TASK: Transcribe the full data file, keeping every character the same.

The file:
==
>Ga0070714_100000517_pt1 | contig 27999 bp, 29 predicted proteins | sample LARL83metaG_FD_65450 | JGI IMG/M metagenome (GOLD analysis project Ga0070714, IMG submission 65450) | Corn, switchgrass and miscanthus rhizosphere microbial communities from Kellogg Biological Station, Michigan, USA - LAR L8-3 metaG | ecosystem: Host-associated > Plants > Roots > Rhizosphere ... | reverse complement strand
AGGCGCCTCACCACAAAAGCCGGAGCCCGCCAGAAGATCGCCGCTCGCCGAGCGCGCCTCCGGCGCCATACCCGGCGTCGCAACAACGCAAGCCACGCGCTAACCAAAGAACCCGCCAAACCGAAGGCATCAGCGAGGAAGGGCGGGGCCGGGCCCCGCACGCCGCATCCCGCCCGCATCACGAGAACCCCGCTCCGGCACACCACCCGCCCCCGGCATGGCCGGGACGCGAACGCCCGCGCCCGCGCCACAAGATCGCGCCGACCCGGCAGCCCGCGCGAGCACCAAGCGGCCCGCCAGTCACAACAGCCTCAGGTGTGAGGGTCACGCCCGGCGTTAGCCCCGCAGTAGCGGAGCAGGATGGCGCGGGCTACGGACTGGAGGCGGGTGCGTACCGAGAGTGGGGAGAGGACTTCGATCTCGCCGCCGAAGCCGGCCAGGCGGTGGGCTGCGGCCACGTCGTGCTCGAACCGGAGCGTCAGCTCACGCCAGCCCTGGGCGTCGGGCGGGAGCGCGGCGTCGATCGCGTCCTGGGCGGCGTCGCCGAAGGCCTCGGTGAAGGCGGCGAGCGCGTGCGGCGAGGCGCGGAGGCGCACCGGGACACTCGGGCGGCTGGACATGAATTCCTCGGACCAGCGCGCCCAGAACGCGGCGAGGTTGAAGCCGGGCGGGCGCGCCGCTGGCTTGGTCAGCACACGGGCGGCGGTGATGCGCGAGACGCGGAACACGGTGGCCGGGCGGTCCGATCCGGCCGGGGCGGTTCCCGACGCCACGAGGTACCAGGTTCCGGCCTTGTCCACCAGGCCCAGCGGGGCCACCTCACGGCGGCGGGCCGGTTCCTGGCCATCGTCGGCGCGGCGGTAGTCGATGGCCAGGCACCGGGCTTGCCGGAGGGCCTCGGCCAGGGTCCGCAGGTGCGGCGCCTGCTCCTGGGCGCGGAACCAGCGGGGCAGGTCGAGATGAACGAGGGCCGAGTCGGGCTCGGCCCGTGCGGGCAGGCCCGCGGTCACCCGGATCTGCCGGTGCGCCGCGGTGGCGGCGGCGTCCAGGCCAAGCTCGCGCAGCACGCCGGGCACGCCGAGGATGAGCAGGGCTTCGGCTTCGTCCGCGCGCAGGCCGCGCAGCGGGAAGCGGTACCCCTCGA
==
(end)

>Ga0070714_100000517_pt1 | contig 27999 bp, 29 predicted proteins | sample LARL83metaG_FD_65450 | JGI IMG/M metagenome (GOLD analysis project Ga0070714, IMG submission 65450) | Corn, switchgrass and miscanthus rhizosphere microbial communities from Kellogg Biological Station, Michigan, USA - LAR L8-3 metaG | ecosystem: Host-associated > Plants > Roots > Rhizosphere ... | reverse complement strand
AGGCGCCTCACCACAAAAGCCGGAGCCCGCCAGAAGATCGCCGCTCGCCGAGCGCGCCTCCGGCGCCATACCCGGCGTCGCAACAACGCAAGCCACGCGCTAACCAAAGAACCCGCCAAACCGAAGGCATCAGCGAGGAAGGGCGGGGCCGGGCCCCGCACGCCGCATCCCGCCCGCATCACGAGAACCCCGCTCCGGCACACCACCCGCCCCCGGCATGGCCGGGACGCGAACGCCCGCGCCCGCGCCACAAGATCGCGCCGACCCGGCAGCCCGCGCGAGCACCAAGCGGCCCGCCAGTCACAACAGCCTCAGGTGTGAGGGTCACGCCCGGCGTTAGCCCCGCAGTAGCGGAGCAGGATGGCGCGGGCTACGGACTGGAGGCGGGTGCGTACCGAGAGTGGGGAGAGGACTTCGATCTCGCCGCCGAAGCCGGCCAGGCGGTGGGCTGCGGCCACGTCGTGCTCGAACCGGAGCGTCAGCTCACGCCAGCCCTGGGCGTCGGGCGGGAGCGCGGCGTCGATCGCGTCCTGGGCGGCGTCGCCGAAGGCCTCGGTGAAGGCGGCGAGCGCGTGCGGCGAGGCGCGGAGGCGCACCGGGACACTCGGGCGGCTGGACATGAATTCCTCGGACCAGCGCGCCCAGAACGCGGCGAGGTTGAAGCCGGGCGGGCGCGCCGCTGGCTTGGTCAGCACACGGGCGGCGGTGATGCGCGAGACGCGGAACACGGTGGCCGGGCGGTCCGATCCGGCCGGGGCGGTTCCCGACGCCACGAGGTACCAGGTTCCGGCCTTGTCCACCAGGCCCAGCGGGGCCACCTCACGGCGGCGGGCCGGTTCCTGGCCATCGTCGGCGCGGCGGTAGTCGATGGCCAGGCACCGGGCTTGCCGGAGGGCCTCGGCCAGGGTCCGCAGGTGCGGCGCCTGCTCCTGGGCGCGGAACCAGCGGGGCAGGTCGAGATGAACGAGGGCCGAGTCGGGCTCGGCCCGTGCGGGCAGGCCCGCGGTCACCCGGATCTGCCGGTGCGCCGCGGTGGCGGCGGCGTCCAGGCCAAGCTCGCGCAGCACGCCGGGCACGCCGAGGATGAGCAGGGCTTCGGCTTCGTCCGCGCGCAGGCCGCGCAGCGGGAAGCGGTACCCCTCGA